50 pounds of carrots, 50 pounds of cabbage, 50 pounds of steel cut oats, and my ever present photography assistant!

We look at whatever is on sale that month. In March there was a sale on cabbage because restaurants were cooking St Patricks Day meals. Our kids ate 100 pounds of cabbage without batting an eye. Cabbage salad (like cole slaw), borscht, cabbage roll soup, a Thai recipe the kids like that is served with cabbage quarters, and on and on. We only made Irish cabbage and potatoes one time, come to think of it! To give an idea of the variety those sales give us, in the last couple weeks we have bought cases of avocados, green beans, snow peas, kale, leeks, okra, canteloupe, and more as special sale items.

Snow peas on sale = stir fries! Half of them disappeared out of the box before I could cook them though. I wonder where they went...

To make things easy, we have a few typical breakfasts and lunches that we cycle through. I make some amazing granola from rolled oats, quick oats with milk or maple syrup are fast to make for everyone, eggs and toast on the griddle are easy, and my husband makes stacks of pancakes on mornings he is home. Since we are usually homeschooling during the afternoon, lunches are mostly light and quick. We often do sandwiches with fruit and cheese for everyone, with a batch of sweet potatoes or pasta or other carbs to fill up the bottomless pit teenagers. Dinner could be anything, but there is always plenty of it! 

I use some less than gourmet shortcuts. I make our "tuna noodle casserole" in a pot on the stove with regular pasta, adding tuna, frozen peas and cream of mushroom soup when the pasta is done. Shhhh...don't tell my kids how it is usually cooked! I do a few crockpot recipes in a pot on the stove too. I mix frozen corn, black beans, rotel and cilantro to make huge batches of "salsa" for everyone to share. I've moved to mixing up and baking my granola in a turkey roasting pan instead of on flat cookie sheets. Most of the time cooking for our crew doesn't take too much longer than if we were cooking for fewer people. An oven full of chicken only takes a few more minutes to cook than a single pan. Cleaning everything up does take longer though! Once again, so glad to have that dishwasher!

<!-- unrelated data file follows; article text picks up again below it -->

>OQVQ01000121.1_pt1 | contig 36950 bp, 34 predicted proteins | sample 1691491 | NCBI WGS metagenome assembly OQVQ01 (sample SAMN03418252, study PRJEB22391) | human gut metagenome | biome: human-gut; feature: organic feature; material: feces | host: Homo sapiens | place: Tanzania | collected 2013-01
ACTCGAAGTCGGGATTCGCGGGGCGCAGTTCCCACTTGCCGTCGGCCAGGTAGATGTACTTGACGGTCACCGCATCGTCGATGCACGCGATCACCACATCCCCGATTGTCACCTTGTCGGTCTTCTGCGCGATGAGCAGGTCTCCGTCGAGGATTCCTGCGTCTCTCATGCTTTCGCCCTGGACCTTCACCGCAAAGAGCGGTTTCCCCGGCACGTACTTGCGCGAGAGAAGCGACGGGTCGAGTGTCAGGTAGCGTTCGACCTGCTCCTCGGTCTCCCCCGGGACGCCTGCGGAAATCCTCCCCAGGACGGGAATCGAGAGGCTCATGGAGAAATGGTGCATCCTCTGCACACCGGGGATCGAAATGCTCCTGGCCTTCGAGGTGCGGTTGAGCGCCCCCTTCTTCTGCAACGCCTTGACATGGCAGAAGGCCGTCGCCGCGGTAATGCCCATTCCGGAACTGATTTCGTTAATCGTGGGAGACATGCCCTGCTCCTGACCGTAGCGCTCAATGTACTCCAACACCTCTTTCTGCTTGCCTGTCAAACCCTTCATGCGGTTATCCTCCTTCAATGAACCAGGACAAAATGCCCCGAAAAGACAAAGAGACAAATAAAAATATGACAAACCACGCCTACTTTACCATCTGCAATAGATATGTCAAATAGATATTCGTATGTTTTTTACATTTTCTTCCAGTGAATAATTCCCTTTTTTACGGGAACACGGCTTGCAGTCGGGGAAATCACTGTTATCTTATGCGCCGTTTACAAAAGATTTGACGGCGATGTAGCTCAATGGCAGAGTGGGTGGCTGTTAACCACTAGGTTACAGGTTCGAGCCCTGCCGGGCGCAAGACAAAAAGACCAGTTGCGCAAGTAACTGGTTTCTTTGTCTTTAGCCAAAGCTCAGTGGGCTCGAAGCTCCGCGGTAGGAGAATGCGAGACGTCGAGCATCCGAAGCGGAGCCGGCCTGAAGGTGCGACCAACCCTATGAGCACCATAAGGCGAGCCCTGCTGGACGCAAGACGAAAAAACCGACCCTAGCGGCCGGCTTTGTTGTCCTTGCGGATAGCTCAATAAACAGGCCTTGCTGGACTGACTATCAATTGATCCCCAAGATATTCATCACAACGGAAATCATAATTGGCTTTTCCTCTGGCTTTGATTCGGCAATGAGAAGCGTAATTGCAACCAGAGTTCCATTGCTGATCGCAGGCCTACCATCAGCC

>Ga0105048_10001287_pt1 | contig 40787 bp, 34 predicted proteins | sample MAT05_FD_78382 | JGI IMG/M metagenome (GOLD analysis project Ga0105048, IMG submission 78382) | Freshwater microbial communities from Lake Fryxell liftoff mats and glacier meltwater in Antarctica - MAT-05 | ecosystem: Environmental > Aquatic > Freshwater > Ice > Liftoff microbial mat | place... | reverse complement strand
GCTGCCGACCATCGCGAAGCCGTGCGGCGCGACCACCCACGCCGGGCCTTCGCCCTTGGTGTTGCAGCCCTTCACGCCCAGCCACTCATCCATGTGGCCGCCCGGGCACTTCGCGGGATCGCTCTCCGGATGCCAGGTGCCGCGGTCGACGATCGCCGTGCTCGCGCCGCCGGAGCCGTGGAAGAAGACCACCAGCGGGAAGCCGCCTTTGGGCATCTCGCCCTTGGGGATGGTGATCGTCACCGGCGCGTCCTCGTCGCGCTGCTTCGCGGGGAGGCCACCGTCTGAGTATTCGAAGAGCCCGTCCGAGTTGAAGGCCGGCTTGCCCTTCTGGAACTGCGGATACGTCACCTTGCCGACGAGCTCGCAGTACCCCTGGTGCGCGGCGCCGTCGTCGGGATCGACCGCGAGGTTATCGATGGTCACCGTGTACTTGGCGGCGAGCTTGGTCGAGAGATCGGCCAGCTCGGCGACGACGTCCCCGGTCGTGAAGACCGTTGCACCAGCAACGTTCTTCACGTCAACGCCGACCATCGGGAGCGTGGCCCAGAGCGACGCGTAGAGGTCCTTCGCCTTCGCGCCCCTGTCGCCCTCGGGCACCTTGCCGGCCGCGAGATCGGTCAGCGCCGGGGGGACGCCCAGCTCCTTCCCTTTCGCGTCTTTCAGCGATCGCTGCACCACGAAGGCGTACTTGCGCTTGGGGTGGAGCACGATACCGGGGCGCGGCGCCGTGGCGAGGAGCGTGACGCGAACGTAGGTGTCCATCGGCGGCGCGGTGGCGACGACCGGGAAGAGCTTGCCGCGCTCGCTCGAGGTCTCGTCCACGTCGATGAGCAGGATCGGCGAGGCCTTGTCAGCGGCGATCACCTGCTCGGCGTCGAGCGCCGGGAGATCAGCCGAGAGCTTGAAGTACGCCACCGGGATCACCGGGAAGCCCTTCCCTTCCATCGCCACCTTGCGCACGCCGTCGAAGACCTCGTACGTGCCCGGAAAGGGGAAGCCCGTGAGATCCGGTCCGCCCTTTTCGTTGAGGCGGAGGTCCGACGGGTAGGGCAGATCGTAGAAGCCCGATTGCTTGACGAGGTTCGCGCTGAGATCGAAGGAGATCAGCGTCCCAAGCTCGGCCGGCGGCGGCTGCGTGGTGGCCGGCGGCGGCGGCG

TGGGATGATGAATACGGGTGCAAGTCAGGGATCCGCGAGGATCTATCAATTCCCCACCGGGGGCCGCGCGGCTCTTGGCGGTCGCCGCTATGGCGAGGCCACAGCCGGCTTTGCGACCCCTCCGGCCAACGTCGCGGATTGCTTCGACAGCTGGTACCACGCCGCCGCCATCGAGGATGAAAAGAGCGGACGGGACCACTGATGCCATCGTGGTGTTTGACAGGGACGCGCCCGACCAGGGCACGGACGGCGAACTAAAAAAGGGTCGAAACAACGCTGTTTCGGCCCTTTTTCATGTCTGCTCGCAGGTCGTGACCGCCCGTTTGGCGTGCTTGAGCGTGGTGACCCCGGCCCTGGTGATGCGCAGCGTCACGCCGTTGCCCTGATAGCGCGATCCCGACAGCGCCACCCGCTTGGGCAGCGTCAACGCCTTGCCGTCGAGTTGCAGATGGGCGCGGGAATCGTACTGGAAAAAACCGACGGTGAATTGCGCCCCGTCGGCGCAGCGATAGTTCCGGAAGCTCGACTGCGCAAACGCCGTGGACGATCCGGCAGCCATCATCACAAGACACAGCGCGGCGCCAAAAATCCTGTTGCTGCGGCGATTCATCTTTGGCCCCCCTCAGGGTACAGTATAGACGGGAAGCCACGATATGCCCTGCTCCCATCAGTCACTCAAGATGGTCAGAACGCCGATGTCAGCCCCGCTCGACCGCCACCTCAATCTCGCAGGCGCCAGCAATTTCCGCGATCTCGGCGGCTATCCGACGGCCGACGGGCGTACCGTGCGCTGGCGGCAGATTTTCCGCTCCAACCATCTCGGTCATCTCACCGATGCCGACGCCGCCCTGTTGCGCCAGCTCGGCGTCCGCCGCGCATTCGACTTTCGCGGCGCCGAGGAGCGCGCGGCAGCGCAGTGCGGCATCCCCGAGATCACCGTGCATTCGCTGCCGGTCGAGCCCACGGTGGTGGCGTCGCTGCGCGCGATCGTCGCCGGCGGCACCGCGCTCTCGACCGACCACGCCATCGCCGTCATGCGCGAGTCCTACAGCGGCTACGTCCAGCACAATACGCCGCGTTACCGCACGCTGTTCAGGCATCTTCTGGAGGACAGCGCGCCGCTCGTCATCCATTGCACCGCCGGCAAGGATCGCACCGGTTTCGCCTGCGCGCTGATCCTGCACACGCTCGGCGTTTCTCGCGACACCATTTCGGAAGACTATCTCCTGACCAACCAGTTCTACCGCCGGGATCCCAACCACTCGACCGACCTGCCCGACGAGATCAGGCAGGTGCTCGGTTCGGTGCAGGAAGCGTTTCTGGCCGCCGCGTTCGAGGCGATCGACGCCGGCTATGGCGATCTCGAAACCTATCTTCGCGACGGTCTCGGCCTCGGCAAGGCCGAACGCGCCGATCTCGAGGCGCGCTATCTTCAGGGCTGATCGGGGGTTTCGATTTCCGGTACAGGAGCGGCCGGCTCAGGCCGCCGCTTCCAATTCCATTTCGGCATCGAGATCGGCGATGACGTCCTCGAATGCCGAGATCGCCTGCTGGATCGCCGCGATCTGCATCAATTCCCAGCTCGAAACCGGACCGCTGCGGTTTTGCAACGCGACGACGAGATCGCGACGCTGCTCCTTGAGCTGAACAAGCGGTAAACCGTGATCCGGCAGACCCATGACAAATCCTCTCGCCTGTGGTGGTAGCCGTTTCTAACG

Granola! That pan is HUGE. If I'm very lucky, there will be a little left! 

Right now Evan eats regular food with the rest of the family. He can eat things like rice in gravy just the way it is, but other foods need to be pureed. We bought a mini bullet blender when he first came home and it has served us well, but it is on its last legs. Daisy eats the same kind of food right now, and another child we are hoping to add to our adoption drinks from a bottle like Evan used to. I think we are planning to replace the mini bullet but also buy a large bar quality blender to be able to make bigger batches at a time. I thought that Evan's different meal needs would be a big issue when we adopted him. It took a long time to help him learn to eat new foods, but preparing his food and feeding him wasn't hard at all once we fell into a routine.

Our kids have some every day chores and some that rotate. It is important to me that our kids don't feel like they have to do the extra work resulting from the decisions my husband and I have made to have a large family. Our family dynamic is that everyone pitches in and helps. With so many hands to help, everyone does their own small job and it is done quickly. One of the rotating jobs is "kitchen helper." You might be able to guess that sometimes my helpers create more work for me! It is still fun for everyone to have their own turn to plan a few meals and help in the kitchen.

Theo was my assistant last time we made borscht! He was very excited. He loves helping!

I hope this gives an idea of how things work for us now! We can't wait to fit a few more plates at the table! And speaking of tables, we are also working on a new custom designed table that will be easier for the wheelchairs! So cool! I can't wait to share that with you guys too!